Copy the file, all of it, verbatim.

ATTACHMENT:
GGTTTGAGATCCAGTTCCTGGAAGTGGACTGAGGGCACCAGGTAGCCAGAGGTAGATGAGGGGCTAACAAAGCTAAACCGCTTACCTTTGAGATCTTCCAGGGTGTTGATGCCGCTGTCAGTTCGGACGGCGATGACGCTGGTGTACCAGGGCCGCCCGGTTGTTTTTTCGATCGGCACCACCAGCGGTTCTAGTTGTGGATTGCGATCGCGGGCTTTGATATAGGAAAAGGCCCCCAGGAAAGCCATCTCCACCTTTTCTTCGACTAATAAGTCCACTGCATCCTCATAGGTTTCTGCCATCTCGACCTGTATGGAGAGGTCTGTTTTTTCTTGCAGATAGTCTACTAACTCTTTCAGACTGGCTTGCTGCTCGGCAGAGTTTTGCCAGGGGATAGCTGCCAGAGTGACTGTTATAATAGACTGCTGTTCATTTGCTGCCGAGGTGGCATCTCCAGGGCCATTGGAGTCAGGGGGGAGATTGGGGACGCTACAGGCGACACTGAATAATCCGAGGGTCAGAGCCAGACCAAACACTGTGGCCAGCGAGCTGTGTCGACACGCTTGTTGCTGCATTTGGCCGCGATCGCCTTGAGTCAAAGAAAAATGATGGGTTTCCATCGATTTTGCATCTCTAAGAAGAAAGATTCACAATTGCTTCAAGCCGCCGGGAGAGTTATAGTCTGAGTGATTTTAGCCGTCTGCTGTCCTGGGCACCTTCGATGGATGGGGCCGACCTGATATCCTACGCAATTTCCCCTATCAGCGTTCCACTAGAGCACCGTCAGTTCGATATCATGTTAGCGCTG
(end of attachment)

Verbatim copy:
GGTTTGAGATCCAGTTCCTGGAAGTGGACTGAGGGCACCAGGTAGCCAGAGGTAGATGAGGGGCTAACAAAGCTAAACCGCTTACCTTTGAGATCTTCCAGGGTGTTGATGCCGCTGTCAGTTCGGACGGCGATGACGCTGGTGTACCAGGGCCGCCCGGTTGTTTTTTCGATCGGCACCACCAGCGGTTCTAGTTGTGGATTGCGATCGCGGGCTTTGATATAGGAAAAGGCCCCCAGGAAAGCCATCTCCACCTTTTCTTCGACTAATAAGTCCACTGCATCCTCATAGGTTTCTGCCATCTCGACCTGTATGGAGAGGTCTGTTTTTTCTTGCAGATAGTCTACTAACTCTTTCAGACTGGCTTGCTGCTCGGCAGAGTTTTGCCAGGGGATAGCTGCCAGAGTGACTGTTATAATAGACTGCTGTTCATTTGCTGCCGAGGTGGCATCTCCAGGGCCATTGGAGTCAGGGGGGAGATTGGGGACGCTACAGGCGACACTGAATAATCCGAGGGTCAGAGCCAGACCAAACACTGTGGCCAGCGAGCTGTGTCGACACGCTTGTTGCTGCATTTGGCCGCGATCGCCTTGAGTCAAAGAAAAATGATGGGTTTCCATCGATTTTGCATCTCTAAGAAGAAAGATTCACAATTGCTTCAAGCCGCCGGGAGAGTTATAGTCTGAGTGATTTTAGCCGTCTGCTGTCCTGGGCACCTTCGATGGATGGGGCCGACCTGATATCCTACGCAATTTCCCCTATCAGCGTTCCACTAGAGCACCGTCAGTTCGATATCATGTTAGCGCTG